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Trump Is Afraid of Firing Mueller and Interfering With the Russia Probe

President Donald Trump gestures as he talks to the media on the White House South Lawn before his departure to Camp David on December 16. Trump told reporters on Sunday he will not fire special counsel Robert Mueller, although a campaign to discredit the Russia probe heated up last week. Reuters

President Donald Trump has ended speculation he may fire special counsel Robert Mueller, following the Trump team's recent attacks on the credibility of the ex-FBI director's probe into Russian collusion.

With Mueller's investigation making its way into the president's inner circle, Republicans have been casting doubt on its impartiality and pushing for a new independent prosecutor to investigate anti-Trump bias. This has led to growing speculation that the administration is laying the groundwork for sacking Mueller.

But when reporters asked Trump, who was returning to the White House from Camp David on Sunday, if he was intending to fire Mueller, Trump replied, "No, I'm not," before insisting there was "no collusion whatsoever" between his campaign and Russia.

The president's comments came a day after a lawyer representing Trump's transition team accused Mueller's investigation of wrongfully obtaining thousands of emails sent and received by Trump officials before the start of his administration—a tactic that could be seen as possibly paving the groundwork for expelling the special counsel.

Trump told reporters that the situation was "not looking good [for Mueller]." "It's quite sad to see that," he added. "My people were very upset about it."

Peter Carr, a spokesman for Mueller, denied any wrongdoing and told CNN that the emails were obtained for the probe after they had "secured either the account owner's consent or appropriate criminal process."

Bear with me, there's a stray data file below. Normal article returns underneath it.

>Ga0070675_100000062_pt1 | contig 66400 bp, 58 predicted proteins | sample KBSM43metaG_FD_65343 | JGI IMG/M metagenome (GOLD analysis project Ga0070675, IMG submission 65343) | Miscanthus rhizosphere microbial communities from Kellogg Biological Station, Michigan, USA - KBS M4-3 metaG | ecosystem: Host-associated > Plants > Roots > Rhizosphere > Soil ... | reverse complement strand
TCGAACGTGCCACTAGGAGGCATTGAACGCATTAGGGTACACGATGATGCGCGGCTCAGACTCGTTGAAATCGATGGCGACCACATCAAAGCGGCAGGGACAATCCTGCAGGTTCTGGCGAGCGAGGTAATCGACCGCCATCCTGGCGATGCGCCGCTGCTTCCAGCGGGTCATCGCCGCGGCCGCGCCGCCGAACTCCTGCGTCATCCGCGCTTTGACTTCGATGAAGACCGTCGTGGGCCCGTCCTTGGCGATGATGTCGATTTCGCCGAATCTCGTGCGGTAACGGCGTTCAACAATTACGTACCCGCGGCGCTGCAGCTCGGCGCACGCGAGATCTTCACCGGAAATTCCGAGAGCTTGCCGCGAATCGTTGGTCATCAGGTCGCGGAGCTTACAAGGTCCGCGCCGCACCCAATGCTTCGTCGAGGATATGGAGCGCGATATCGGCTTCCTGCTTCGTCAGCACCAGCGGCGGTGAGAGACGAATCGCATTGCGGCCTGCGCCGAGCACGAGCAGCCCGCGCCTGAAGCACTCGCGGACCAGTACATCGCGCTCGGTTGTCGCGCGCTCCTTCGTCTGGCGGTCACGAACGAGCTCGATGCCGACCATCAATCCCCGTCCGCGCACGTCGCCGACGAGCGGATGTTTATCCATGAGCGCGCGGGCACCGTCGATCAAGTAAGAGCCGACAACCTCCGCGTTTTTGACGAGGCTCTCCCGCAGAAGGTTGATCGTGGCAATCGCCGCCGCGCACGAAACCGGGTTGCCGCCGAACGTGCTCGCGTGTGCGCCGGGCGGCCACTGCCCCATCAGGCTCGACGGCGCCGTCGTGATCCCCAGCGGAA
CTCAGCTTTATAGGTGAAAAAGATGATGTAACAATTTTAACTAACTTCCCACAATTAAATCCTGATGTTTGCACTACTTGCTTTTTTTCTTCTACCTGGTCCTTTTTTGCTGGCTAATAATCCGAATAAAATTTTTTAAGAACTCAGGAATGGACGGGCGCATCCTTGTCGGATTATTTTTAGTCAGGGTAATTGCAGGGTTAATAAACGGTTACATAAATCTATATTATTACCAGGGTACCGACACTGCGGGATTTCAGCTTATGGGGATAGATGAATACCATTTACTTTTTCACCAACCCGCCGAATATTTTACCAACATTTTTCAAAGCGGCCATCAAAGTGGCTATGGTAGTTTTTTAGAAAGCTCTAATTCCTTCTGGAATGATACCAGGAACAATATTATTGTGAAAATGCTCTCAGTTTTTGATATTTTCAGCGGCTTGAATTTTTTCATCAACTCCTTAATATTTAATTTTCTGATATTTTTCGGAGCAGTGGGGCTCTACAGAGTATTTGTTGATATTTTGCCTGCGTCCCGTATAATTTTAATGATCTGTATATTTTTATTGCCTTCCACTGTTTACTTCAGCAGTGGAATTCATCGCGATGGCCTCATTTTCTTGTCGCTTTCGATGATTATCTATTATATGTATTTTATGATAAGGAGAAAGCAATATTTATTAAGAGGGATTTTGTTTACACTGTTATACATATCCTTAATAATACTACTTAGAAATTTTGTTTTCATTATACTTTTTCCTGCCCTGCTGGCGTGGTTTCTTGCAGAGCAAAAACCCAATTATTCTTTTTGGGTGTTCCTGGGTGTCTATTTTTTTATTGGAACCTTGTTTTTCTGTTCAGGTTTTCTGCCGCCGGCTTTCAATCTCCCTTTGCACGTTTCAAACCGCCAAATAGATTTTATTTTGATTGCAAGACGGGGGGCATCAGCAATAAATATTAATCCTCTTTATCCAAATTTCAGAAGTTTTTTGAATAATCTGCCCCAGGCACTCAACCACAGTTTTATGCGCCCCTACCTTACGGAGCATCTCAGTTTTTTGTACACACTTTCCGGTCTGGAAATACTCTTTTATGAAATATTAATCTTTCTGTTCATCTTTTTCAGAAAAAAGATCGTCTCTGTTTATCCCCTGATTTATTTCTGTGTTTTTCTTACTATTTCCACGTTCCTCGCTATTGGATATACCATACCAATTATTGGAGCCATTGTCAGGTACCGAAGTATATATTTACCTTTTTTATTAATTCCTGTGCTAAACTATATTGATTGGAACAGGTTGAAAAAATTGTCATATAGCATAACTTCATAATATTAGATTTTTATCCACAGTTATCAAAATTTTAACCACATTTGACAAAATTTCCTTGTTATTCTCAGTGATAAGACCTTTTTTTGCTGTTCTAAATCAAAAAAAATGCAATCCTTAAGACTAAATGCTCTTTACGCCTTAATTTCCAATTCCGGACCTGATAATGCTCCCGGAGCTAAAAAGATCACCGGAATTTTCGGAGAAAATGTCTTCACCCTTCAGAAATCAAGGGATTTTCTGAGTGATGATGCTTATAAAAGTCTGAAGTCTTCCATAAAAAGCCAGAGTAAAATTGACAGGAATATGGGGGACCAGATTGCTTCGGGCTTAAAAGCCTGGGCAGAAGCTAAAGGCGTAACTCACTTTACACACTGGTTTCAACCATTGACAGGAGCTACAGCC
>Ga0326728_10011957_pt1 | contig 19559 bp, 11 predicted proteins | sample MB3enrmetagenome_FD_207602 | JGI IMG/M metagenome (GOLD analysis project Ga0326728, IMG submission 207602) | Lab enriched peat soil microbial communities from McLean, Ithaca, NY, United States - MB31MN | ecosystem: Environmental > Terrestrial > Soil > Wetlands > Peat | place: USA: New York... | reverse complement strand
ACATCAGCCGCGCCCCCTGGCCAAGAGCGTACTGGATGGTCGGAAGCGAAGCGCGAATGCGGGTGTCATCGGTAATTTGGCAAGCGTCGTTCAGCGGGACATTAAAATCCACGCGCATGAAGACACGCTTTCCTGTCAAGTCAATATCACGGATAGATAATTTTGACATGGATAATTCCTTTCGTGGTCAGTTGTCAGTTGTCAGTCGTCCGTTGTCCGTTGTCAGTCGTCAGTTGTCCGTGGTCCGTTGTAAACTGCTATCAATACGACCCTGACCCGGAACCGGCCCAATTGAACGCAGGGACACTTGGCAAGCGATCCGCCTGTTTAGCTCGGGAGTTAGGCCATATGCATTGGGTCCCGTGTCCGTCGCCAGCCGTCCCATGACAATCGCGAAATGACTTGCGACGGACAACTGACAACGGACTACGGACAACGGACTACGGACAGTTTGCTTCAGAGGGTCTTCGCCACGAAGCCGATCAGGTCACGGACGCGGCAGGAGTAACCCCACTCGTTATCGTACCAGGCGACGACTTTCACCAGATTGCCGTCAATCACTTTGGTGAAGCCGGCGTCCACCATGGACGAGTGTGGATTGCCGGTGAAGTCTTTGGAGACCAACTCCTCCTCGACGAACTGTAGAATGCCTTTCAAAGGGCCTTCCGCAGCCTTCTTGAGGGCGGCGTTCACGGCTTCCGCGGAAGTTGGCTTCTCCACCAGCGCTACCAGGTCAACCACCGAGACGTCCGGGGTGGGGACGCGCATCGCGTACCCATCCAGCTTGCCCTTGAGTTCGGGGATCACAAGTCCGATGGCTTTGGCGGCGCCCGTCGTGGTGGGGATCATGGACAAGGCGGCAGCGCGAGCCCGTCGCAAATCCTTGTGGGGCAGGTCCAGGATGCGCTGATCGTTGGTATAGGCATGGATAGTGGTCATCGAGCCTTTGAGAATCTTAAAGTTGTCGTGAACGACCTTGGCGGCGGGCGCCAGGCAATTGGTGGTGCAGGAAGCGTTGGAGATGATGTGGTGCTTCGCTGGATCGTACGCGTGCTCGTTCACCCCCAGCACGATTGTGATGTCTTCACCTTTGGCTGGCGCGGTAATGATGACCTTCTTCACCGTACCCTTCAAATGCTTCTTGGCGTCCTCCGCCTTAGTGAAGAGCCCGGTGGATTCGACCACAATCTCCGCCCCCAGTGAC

The past few days have seen Trump backing away from firing Mueller as the move grows increasingly risky.

On Sunday, former Attorney General Eric Holder called for Americans to hold peaceful mass protests if President Trump fires Mueller or significantly hampers his investigation.

"ABSOLUTE RED LINE: the firing of Bob Mueller or crippling the special counsel's office. If removed or meaningfully tampered with, there must be mass, popular, peaceful support of both," tweeted Holder, who served in the Obama administration from 2009 to 2015.

Holder has repeatedly warned that the dismissal of Mueller would "not be tolerated." Last week he told congressional Republicans not to back any moves to fire the special counsel.

"Speaking on behalf of the vast majority of the American people, Republicans in Congress be forewarned: any attempt to remove Bob Mueller will not be tolerated," Holder tweeted Thursday.

"These are BS attacks on him/his staff that are blatantly political-designed to hide the real wrongdoing. Country not party," he continued.

Holder joins a growing group that have called for impeachment if Trump acts to obstruct Mueller's investigation in any substantial way before the new year.

On December 15, Democratic Representative Jackie Speier said an attempt to impeach Trump would be forthcoming if he fires Mueller.

Trump Is Afraid of Firing Mueller and Interfering With the Russia Probe | U.S.